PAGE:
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Conservation Practice Adoption has Positive Benefits

By Orleans County Natural Resources Conservation District (NRCD)

Orleans County NRCD and its partners strive to work with farmers to improve farm management practices and water quality using Best Management Practices (BMPs) in the Lake Memphremagog Watershed, a lake that exceeds phosphorus water quality standards by 26 percent. A land use export model developed by the Vermont Department of Environmental Conservation and partners in Quebec identified agriculture as a major contributor to phosphorus in this watershed. 

Considering the area’s water quality challenges, the Jones Family Farm of Craftsbury, located within the Black River Watershed, partnered with Orleans County NRCD in 2016 to seek regulatory compliance and a reduction of nonpoint source pollutants into the river. 

By identifying farm goals and objectives, assessing the natural resources, prioritizing soil and water quality projects, and participating in the Orleans County NRCD water quality monitoring program, the Jones family hoped to comply with Vermont’s newly enacted Required Agricultural Practices (RAPs). 

The farm’s conservation efforts included an RAP-compliant Nutrient Management Plan, new heifer manure storage and barnyard, increased vegetative buffer along a stream, livestock exclusion fencing, cover crop and no-till practices, and three years of water quality monitoring below and above the stream. Together, these practices have been shown to abet reduction of runoff and improve soil health and water quality.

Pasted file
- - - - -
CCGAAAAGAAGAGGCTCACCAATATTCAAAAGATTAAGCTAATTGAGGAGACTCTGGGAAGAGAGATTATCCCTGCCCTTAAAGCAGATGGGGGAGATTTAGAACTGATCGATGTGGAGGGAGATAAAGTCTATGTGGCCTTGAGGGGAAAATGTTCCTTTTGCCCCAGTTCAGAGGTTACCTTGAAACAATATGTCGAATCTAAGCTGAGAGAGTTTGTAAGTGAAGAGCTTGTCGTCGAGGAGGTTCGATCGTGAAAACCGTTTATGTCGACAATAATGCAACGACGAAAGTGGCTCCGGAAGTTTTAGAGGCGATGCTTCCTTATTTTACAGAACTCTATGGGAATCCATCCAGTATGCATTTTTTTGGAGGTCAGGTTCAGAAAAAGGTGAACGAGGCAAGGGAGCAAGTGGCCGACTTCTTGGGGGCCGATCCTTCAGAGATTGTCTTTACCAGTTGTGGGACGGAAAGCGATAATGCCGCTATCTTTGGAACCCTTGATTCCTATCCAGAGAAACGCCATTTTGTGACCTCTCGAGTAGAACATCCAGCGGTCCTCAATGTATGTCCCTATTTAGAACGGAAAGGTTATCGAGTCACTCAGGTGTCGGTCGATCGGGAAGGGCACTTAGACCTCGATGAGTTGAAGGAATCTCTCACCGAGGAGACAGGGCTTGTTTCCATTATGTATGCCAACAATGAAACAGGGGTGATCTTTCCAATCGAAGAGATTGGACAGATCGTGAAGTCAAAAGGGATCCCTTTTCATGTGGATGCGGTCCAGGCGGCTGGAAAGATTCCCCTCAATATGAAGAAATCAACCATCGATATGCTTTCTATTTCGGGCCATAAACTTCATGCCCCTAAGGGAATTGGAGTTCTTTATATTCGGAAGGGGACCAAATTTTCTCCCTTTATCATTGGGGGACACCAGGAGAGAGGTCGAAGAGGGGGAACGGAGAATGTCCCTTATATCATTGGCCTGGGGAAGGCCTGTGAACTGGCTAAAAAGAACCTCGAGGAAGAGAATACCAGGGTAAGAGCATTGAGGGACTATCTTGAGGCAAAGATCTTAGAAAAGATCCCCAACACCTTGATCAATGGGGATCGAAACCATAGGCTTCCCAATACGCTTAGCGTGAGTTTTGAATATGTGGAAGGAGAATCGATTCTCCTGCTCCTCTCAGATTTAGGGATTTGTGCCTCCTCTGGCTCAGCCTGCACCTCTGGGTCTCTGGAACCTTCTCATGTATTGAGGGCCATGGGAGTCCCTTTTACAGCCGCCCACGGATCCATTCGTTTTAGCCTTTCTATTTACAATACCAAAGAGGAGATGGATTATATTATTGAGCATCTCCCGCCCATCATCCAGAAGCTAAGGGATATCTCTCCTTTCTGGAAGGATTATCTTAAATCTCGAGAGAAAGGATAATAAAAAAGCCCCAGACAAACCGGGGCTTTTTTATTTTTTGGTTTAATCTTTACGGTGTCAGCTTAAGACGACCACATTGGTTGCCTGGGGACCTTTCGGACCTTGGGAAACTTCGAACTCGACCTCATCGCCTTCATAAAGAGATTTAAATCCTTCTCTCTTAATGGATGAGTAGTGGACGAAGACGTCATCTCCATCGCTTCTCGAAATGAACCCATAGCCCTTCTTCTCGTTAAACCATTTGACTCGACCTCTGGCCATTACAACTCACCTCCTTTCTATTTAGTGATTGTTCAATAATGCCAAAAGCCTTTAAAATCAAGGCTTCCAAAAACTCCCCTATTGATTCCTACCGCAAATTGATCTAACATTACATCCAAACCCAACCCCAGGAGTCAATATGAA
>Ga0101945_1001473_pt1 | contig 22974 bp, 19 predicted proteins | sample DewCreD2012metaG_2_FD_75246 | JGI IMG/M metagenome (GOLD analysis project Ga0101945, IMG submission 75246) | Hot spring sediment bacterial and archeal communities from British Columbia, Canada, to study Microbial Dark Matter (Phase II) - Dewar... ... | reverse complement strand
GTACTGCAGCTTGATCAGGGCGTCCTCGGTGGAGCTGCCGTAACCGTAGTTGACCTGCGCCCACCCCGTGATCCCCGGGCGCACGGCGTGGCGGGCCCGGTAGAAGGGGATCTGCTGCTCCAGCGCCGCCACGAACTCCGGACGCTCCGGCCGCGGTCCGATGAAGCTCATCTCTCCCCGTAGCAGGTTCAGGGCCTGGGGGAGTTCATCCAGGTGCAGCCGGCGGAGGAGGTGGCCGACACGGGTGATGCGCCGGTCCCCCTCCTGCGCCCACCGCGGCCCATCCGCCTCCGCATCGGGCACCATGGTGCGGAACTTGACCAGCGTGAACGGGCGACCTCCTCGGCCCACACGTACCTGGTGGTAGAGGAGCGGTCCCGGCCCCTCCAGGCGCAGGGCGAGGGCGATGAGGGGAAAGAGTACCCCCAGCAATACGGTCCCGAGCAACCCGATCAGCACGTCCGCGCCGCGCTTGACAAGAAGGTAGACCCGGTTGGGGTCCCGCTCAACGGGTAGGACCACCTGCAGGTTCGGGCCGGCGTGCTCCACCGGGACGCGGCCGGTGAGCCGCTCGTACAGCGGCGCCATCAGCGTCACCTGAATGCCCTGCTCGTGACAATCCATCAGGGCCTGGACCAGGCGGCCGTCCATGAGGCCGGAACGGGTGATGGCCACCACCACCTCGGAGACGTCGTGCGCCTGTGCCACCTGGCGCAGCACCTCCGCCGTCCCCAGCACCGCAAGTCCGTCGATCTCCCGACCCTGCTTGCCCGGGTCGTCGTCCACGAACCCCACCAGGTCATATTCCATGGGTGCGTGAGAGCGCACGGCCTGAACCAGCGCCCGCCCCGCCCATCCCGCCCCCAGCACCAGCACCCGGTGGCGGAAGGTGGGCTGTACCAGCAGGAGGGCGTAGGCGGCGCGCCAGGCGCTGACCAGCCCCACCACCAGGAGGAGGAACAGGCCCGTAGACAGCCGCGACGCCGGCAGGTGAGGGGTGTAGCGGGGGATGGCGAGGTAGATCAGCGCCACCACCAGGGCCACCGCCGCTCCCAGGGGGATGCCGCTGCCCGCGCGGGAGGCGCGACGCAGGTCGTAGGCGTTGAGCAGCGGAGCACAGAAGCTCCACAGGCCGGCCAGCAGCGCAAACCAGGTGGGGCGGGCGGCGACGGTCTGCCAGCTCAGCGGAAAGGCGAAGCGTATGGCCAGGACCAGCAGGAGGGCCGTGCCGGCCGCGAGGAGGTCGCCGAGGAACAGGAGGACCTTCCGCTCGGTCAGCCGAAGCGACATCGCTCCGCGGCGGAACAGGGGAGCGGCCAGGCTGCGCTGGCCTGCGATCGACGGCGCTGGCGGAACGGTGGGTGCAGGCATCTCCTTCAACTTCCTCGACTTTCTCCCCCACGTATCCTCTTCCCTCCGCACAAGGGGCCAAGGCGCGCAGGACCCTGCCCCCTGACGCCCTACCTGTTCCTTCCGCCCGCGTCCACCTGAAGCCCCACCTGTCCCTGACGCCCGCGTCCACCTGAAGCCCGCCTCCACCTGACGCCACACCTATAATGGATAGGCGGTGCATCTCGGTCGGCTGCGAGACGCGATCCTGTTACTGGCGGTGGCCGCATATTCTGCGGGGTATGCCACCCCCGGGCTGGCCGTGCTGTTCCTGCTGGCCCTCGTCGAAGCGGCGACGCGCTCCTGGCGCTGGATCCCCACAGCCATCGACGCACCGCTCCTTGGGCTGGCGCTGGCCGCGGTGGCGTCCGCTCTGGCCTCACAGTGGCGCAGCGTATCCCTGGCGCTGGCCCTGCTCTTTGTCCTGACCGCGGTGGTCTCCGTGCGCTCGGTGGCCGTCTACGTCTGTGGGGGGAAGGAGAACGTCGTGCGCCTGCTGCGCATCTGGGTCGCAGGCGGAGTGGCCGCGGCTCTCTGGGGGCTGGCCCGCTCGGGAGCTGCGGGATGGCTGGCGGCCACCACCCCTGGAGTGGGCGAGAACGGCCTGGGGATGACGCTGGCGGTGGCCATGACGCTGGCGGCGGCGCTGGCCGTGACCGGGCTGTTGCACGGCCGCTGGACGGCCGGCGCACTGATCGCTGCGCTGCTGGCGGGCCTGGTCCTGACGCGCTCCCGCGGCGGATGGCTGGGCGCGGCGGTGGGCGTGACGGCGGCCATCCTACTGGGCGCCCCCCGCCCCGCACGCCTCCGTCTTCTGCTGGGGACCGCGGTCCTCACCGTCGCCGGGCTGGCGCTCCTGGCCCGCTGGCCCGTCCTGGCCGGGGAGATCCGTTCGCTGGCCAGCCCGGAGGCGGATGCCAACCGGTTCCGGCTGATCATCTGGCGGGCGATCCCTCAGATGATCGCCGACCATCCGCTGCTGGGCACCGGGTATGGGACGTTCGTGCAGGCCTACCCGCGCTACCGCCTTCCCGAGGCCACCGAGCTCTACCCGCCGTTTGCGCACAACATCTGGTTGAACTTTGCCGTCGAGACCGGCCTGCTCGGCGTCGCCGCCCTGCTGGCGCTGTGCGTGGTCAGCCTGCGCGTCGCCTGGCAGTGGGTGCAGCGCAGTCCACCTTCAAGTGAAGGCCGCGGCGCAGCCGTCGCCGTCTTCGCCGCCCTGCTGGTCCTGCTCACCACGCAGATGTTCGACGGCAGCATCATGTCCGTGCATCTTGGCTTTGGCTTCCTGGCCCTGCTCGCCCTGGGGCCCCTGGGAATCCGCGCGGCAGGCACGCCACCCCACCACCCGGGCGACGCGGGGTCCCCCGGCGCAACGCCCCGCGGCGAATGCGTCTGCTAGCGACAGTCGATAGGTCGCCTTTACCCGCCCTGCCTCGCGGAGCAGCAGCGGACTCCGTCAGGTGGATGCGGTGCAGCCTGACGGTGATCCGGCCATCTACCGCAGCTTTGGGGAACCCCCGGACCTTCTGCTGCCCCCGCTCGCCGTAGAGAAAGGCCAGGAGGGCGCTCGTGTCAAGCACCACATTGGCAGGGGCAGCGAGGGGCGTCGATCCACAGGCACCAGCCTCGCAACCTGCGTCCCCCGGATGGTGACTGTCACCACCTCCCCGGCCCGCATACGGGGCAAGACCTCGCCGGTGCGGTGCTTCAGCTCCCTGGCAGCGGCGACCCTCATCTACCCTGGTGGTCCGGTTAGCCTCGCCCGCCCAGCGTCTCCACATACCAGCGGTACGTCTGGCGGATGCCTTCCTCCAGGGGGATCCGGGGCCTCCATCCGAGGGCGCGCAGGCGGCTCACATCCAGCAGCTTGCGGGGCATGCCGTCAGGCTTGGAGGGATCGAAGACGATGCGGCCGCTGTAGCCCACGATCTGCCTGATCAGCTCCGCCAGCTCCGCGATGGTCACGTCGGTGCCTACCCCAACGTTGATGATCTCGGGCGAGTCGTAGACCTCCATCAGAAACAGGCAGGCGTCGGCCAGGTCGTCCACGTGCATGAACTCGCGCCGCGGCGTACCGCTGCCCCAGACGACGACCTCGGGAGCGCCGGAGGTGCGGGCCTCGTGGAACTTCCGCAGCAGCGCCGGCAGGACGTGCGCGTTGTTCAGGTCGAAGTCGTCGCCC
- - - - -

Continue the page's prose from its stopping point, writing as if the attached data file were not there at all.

Jim Jones, who manages the farm with his daughter Nicole, has found that “there is a lot of added unknown benefit to the projects. Like the new manure storage has made it easier for rounding up and handling cattle.” He believes compliance and implementation of conservation practices will help the farm in the future. “This work has added value to the farm and will help the next generation in the long run,” he said. 

A consistency in water quality data throughout the three years of sampling showed that conservation practices were effectively reducing non-point source pollution. With this success, efforts shifted to the heifer manure storage and barnyard project work area. While this project fell outside of the sampling site, these best management practices have long produced phosphorus reduction and are a big step toward improving the Black River Watershed’s overall health. 

For Jim, participating in the water sampling program was a little scary at first, but Jones concluded that “if it is bad, I want to know and I want do something about it. I knew that NRCD and NRCS conservation planners are here to help and work together to fix it. Orleans County NRCD staff stuck with us through the planning and implementing projects, they keep coming back, and have the willingness to listen to what we want and tweak things to make it work for us and for conservation." 

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